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A Letter To Potential Donors

For anyone who thinks that we are pushing people into donating kidneys, please read this article, prepared by Christine (a trained nurse who graduated at the top of her class).  She wrote it just after she had finished caring for Robin and Casey during and after their donation, in 2002.  The letter has been sent to any of our members who have expressed an interest in donating a kidney. It makes the reality check that the hospitals give look like a snow-job by comparison. We would like more people to donate kidneys, but we do not believe it should be done naively. Read this if YOU are considering such a donation as well.

Email Subject: To possible kidney donors from Chris, March 23rd

I just wanted to write to you and give you a better idea of what to expect with the transplant operation etc. now that it's looking more likely that some of you may go ahead with it.

Robin and Casey had a day of tests before the operation. They were not allowed to eat breakfast on that day and were told they could not eat until the tests were all over. They did blood tests (including a cross match with the recipient), urinalyses, chest x-rays, ECG (or EKG, same thing) and then did a test to see how many blood vessels their kidneys had. In the past hospitals used to do arteriograms. That means that they insert a tiny tube (catheter) into an artery in your thigh and thread it around until it gets to your kidney. Then they release a dye which shows up on an x-ray. The problem with the arteriogram is that afterwards you have to lie on a bed for 4-5 hours to allow the artery to heal properly. So it's a real hassle. Fortunately, Robin and Casey didn't have to do that test. They have a new system now, using a cat scan (3D x-ray). They just insert a dye into a drip in your hand and lay you down on a table which moves forward and backwards through a circle in a big machine. The circle has a rotating device in it which must be the x-ray. You have to hold your breath for quite a few seconds at a time each time they run you through the x-ray. They'll tell you when you can breathe and when you cannot. The purpose of the arteriogram or the cat scan is to see how many blood vessels your kidney has and how it's located in your pelvis.  (Each person is different.) If you have a lot of vessels, it complicates the surgery and they may not go ahead with the operation. And they will decide on the basis of this information, whether they can do it with a regular laparoscopic operation or whether they have to do a big cut. And they'll decide whether to take out your left or your right kidney (left is more common).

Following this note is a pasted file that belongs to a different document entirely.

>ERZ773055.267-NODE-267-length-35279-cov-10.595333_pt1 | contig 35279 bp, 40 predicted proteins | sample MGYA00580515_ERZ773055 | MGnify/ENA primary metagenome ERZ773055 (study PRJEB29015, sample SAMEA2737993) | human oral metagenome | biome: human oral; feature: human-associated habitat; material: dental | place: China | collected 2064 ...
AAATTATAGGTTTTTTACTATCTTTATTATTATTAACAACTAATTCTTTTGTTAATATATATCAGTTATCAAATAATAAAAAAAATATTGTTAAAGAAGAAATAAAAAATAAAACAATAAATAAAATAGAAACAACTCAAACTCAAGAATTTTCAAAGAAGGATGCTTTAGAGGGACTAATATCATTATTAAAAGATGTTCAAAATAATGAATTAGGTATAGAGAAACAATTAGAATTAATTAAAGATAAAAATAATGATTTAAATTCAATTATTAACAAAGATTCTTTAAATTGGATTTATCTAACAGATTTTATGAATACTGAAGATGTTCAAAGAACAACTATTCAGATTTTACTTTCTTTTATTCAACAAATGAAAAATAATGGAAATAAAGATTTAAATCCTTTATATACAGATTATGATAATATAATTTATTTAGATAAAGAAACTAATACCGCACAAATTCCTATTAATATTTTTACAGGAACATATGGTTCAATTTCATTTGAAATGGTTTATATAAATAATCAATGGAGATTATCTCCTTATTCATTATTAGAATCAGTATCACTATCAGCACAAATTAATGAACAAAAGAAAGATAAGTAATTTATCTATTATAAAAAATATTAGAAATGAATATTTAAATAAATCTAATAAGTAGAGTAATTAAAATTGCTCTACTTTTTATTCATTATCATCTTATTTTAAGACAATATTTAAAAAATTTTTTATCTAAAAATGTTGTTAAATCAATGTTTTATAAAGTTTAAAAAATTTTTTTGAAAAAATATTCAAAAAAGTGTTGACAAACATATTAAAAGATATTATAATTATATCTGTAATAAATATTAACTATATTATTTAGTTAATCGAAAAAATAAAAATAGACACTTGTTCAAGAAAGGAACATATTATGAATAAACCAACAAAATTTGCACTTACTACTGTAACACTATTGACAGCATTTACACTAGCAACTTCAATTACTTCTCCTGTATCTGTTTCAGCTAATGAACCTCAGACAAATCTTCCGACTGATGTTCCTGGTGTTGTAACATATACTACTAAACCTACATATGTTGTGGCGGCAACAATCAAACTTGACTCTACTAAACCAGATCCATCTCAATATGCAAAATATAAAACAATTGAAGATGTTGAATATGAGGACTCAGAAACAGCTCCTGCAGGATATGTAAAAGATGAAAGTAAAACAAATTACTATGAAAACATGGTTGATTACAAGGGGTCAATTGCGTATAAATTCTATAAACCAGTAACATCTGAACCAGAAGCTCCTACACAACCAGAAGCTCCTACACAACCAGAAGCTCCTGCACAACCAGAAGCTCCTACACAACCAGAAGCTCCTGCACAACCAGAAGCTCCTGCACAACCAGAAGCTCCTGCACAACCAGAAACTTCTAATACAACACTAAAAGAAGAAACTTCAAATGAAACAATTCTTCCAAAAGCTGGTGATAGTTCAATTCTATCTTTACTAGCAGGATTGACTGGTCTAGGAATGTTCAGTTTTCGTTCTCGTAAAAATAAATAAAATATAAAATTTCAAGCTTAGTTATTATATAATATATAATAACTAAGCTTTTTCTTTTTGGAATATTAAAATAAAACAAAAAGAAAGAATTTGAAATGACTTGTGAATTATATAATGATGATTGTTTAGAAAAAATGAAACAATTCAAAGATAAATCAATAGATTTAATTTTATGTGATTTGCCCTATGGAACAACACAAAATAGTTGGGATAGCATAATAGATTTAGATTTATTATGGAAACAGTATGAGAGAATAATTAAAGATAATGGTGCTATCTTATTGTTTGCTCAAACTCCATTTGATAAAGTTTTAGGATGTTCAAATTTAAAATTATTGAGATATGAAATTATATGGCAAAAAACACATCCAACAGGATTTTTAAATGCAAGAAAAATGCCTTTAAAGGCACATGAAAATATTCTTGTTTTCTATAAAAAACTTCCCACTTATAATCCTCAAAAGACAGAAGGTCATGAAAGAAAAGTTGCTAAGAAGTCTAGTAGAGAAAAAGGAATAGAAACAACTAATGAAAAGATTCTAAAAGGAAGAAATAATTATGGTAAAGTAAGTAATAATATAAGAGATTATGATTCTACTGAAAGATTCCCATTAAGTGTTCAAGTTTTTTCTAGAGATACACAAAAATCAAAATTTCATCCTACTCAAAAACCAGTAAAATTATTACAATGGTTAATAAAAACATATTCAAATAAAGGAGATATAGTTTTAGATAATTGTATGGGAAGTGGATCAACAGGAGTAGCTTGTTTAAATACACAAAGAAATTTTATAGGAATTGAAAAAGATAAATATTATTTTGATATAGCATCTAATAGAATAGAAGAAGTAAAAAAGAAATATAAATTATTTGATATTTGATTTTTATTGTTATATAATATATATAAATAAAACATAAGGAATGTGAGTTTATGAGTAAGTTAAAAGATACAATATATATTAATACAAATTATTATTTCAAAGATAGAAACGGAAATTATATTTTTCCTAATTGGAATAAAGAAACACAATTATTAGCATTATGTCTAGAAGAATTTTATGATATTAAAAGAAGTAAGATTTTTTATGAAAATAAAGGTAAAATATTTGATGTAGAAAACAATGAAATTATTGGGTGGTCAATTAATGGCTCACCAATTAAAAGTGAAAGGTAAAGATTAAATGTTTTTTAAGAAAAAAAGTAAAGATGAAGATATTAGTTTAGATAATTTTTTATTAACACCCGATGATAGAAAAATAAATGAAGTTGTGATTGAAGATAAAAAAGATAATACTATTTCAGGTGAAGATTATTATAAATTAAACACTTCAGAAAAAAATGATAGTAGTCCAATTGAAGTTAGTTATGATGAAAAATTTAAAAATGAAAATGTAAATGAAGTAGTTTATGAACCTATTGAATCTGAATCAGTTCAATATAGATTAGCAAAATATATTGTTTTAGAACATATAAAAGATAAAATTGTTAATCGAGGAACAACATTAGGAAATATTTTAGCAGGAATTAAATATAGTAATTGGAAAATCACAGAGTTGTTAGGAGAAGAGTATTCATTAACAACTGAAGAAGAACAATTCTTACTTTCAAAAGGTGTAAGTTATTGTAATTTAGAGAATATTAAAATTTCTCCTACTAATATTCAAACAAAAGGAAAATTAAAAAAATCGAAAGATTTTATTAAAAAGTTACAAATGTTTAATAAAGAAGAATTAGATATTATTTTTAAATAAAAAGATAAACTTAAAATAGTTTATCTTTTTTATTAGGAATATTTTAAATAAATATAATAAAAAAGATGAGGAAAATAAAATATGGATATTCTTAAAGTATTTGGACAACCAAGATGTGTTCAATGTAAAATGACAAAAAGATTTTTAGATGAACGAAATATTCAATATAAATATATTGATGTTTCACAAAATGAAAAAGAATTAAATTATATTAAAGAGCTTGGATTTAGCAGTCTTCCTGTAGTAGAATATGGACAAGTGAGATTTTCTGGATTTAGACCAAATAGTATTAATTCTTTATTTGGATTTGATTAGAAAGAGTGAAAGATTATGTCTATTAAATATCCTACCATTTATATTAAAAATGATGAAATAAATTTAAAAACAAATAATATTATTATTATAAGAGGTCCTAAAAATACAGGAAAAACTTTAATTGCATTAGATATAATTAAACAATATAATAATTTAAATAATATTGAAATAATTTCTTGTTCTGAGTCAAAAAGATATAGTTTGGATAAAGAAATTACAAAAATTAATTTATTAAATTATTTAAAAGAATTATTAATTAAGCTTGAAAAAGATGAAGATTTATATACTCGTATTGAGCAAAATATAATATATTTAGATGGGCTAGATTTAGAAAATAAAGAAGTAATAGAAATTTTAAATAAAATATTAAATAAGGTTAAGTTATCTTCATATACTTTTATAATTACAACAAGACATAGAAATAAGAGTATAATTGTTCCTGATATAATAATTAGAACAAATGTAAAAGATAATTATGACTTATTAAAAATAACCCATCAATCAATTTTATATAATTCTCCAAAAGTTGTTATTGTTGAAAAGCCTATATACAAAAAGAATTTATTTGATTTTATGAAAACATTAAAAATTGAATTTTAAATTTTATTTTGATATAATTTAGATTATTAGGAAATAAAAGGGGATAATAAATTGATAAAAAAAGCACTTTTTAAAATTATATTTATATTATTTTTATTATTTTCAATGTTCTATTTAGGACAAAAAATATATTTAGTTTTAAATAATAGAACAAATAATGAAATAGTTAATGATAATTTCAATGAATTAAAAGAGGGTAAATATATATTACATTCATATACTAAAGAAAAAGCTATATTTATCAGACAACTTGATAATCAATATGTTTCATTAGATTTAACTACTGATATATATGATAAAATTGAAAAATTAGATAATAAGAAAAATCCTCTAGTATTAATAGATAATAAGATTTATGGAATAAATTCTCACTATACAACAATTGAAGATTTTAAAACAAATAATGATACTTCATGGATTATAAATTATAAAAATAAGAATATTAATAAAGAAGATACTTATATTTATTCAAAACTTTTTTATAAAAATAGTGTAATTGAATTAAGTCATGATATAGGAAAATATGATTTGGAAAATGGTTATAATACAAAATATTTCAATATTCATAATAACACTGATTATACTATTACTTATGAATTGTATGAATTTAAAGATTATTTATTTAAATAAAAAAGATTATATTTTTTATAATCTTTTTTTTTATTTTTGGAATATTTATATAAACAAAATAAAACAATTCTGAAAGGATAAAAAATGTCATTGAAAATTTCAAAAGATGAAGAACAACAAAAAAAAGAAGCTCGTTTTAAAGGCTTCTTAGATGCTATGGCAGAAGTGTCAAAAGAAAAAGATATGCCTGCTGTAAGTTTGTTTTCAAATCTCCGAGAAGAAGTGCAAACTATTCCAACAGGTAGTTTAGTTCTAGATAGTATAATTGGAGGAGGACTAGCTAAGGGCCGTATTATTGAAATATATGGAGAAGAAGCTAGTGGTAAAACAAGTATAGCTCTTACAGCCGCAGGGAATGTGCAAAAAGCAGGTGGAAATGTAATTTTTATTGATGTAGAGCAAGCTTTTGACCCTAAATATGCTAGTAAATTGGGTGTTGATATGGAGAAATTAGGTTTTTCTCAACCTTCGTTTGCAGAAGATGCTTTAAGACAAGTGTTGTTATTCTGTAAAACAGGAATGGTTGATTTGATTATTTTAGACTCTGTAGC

After the tests were done (on the day before the operation) Robin and Casey were allowed to eat a non-fatty lunch (salad), but then they were only allowed to eat clear liquids (black tea, chicken broth, apple juice) for dinner. That was a bit hard to do because they were both feeling very hungry.

The evening before the operation they were given a big jug of a laxative medicine to drink. It was called Go-lytely. They had to drink a total of two litres, drinking a cup at a time each ten minutes. In addition to this they had to drink a gallon of regular water (to prevent themselves from getting dehydrated). They were not allowed to eat or drink anything else from then onwards. The medicine was not very nice to drink. Then they were off to the toilet every half hour or so with diarrhoea. It's not very pleasant. The idea is to clear out the bowel so that you won't have to go to the toilet after the operation. You have two problems that happen with going to the toilet after the operation. You get cramps in your bowel because it has been moved around and the peristalsis gets confused. It takes a while for the peristalsis to go back to normal. Also, the bowel tends to be lazy because the anaesthetic makes it sleepy, which means that if you have food in your bowel, it will get all constipated. The pain medicine also slows down the bowel. So the Go-lytely medicine cleans the bowel out completely and prevents these two problems. They want you to keep going to the toilet until your poo is watery (nothing solid). It doesn't matter what colour it is.

You are not allowed to eat or drink anything eight hours before the operation. If you didn't drink enough water with the Go-lytely the night before, you'll be feeling dehydrated by the time of the operation.